Confusion reigns in the toilets at Frieze Art Fair, or at least the ones that Julie Verhoeven has got her hands on. There’s men in the women’s, women in the men’s and apologies all round as people – myself included – realise they’ve been guilty of a public convenience faux pas. And all it took to create this mix up was pink carpet leading to the boys and blue for the girls.

These mixed messages are part of Verhoeven’s Frieze Projects’ toilet takeover that sees her decorating one of the art fair’s plush Portaloos with playfully crude imagery, toilet attendant cut-outs, and trolleys stocked with cleaning products and crocheted paraphernalia. She’s on hand to help, too: art in the toilets – it’s a Frieze first.

Welcome to the 14th edition of Frieze Art Fair, then, with over 160 galleries from 30 countries and a curated Projects strand dotted throughout the vast tent. There’s Hong Kong artist Samson Young’s iPod and headphones mystery walk, culminating in some unexpected human interaction in one ear; a fascinatingly rich multimedia installation introducing the Operndorf Afrika project in Burkina Faso, West Africa; Yuri Pattison’s screens on wheels showing live streamed pictures from outside the tent as text scrolls over them.

Of course this is all a mere sideshow to the main meat of the fair – the gallery stands themselves. And if the crowds are anything to go by this year’s big hit is Hauser & Wirth with its ‘L’atelier d’artistes’: an enjoyable chaotic mash up of over 50 works that fight for space on the floor and walls, the whole thing mimicking the romantic notion of the busy artists’ studio. There’s Phyllida Barlow, Martin Creed, Rodney Graham, Ellen Gallagher, Mark Wallinger, Paul McCarthy – where to look first?

That’s a question that the whole Frieze experience always prompts, and in truth there’s no easy answer. With so much work on show, it’s less about destinations and more about turning a corner and finding something unexpected that cuts through the fair’s aura of moneyed entitlement, bringing the world outside flooding back in.

The collages of Lebanese artist Rabih Mroue at Beirut gallery Sfeir-Semler do just that. These simply framed works feature people from media photos of the Syrian conflict which, stripped of their context, seem to expose the isolation and vulnerability of individuals in the midst of war. Subtly powerful, they form part of an impressive presentation that also includes work by Mounira Al Solh and Walid Raad.

There’s interesting work at the small stand of Frieze first-timers Green Art Gallery (Dubai), too. The New York-based Palestinian artist Shadi Habib Allah – currently in residence at Delfina Foundation – has created a self-contained mobile network using outdated 2G technology and referencing his time embedded with Bedouin smugglers in the Sinai desert. Wires and circuit boards snake across the floor, bashed up old phones buzz and flicker – there’s a hidden, elicit world being revealed here and it’s strangely fascinating.

At Galerie Chantal Crousel (Paris), Oscar Tuazon’s End Connector also feels like it’s digging beneath the surface of modern life. Its two concrete pipes protruding from a metal barrel resemble some kind of brutalist farce, a meshing together of materials and form that finds beauty in clumsiness.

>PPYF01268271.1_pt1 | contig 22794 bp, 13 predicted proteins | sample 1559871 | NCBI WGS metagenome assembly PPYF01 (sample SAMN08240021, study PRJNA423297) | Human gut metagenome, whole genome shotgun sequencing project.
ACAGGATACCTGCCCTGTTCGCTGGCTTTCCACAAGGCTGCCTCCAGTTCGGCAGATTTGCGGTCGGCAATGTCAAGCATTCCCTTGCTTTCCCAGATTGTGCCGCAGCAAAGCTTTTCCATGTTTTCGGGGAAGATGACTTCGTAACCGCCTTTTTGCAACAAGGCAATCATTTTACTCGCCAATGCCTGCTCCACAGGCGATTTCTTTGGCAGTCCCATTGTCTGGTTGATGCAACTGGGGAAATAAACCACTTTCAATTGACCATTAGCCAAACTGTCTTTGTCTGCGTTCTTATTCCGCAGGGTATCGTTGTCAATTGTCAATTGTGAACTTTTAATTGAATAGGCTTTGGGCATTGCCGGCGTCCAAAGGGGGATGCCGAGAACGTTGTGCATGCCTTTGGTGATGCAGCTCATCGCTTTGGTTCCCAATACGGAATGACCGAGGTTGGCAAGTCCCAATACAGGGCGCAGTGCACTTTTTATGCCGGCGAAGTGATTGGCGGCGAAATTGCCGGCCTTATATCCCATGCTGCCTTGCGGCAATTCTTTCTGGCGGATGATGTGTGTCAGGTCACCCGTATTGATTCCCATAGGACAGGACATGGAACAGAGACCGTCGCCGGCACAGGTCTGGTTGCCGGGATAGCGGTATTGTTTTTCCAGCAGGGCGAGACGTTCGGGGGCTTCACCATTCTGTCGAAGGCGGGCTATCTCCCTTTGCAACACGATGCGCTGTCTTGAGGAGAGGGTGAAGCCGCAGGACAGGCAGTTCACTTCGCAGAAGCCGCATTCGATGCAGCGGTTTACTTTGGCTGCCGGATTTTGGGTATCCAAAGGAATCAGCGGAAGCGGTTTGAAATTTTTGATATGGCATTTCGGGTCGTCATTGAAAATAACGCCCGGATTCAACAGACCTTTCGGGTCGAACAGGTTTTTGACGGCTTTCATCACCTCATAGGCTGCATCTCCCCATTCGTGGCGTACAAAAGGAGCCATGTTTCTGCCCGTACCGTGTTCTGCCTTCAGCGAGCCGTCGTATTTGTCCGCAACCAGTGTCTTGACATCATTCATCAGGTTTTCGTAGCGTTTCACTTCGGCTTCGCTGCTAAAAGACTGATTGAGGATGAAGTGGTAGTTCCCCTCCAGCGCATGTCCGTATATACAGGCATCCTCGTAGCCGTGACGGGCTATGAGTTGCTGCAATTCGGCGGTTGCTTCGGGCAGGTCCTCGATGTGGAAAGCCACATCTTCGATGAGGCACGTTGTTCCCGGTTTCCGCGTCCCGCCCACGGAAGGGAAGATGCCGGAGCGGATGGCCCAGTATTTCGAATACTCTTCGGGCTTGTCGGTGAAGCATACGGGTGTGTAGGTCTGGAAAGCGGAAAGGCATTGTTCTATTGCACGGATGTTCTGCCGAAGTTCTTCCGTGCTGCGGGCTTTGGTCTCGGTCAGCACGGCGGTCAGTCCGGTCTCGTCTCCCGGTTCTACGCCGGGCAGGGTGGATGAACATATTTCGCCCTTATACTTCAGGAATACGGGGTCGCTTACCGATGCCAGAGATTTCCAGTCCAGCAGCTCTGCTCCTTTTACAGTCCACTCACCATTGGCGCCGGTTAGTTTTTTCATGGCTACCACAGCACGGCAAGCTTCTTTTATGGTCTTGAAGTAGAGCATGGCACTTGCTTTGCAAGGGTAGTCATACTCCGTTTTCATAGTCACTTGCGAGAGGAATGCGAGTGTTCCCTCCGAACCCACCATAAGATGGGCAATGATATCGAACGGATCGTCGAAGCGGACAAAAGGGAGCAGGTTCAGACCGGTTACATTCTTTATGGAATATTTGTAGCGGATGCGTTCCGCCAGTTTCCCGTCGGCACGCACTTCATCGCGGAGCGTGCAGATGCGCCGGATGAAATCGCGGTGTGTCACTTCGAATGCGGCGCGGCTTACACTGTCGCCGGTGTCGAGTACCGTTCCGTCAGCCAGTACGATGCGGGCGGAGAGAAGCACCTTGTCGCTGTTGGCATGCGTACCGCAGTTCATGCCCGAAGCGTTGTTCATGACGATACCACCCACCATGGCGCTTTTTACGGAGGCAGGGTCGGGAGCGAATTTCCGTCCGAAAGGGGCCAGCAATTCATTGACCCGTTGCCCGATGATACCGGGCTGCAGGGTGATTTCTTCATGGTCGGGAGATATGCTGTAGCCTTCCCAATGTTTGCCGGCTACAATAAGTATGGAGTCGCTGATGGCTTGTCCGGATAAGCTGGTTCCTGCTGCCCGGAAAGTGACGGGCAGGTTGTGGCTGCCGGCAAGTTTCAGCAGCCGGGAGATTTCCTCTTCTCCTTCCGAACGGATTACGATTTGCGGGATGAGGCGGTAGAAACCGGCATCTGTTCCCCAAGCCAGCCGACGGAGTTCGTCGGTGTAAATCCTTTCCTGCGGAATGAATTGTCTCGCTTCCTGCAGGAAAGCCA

That’s the thing with an art fair of this scale. While there is always plenty to groan and moan about, plenty of art objects that feel like they’ve come off some art fair production line, there’s just as much that is surprising, intriguing, and stays with you once the cacophony of the moment has passed.

Things like Lubaina Himid’s beautifully strange paintings at Hollybush Gardens gallery; Nilbar Güres delicate mixed media pictures at Galerie Martin Janda; Eddie Martinez’s crazily tactile sculptures/paintings at Timothy Taylor gallery; Rana Begum’s exquisite geometric arrangement of acrylic on MDF panels at Dubai’s The Third Line.

There’s a new, ‘The Nineties’ section at this year’s fair, too, curated by Nicolas Trembley and recreating what he feels were seminal shows from the era: Wolfgang Tillmans’ tiny 1993 show at Cologne’s Buchholz & Buchholz, and Richard Billingham’s ‘Ray’s A Laugh’ from 1996 are clear highlights.

Is it too early to already be recreating this period, showing artists still active today in such a reverential way? Actually, it’s an idea that seems to merely echo what many galleries at the fair are already doing, as new and older works rub shoulders and, apart from those artists working with new digital technologies such as VR, approaches associated with the past or present blur and bleed into each other. This is an art fair after all, and the passing of time is a great conferrer of value. Even, perhaps, for performance installations in toilets.

Frieze Art Fair continues until Sunday 9 October, Regent’s Park, London

See @anartistsinfo on Instagram for more images from Chris Sharratt’s visit to Frieze

1. Hauser & Wirth at Frieze London 2016
2. Julie Verhoeven, The Toilet Attendant… Now Wash Your Hands, 2016. Frieze Projects at Frieze London 2016.
3. Samson Young, When I have fears that I may cease to be
4. Oscar Tuazon, End Connector, fiber reinforced concrete, barrel, 130x135x55cm, 2015. Exhibited with Galerie Chantal Crousel at Frieze London 2016
5. Works by Rabih Mroué, Sfeir-Semler, Frieze London 2016

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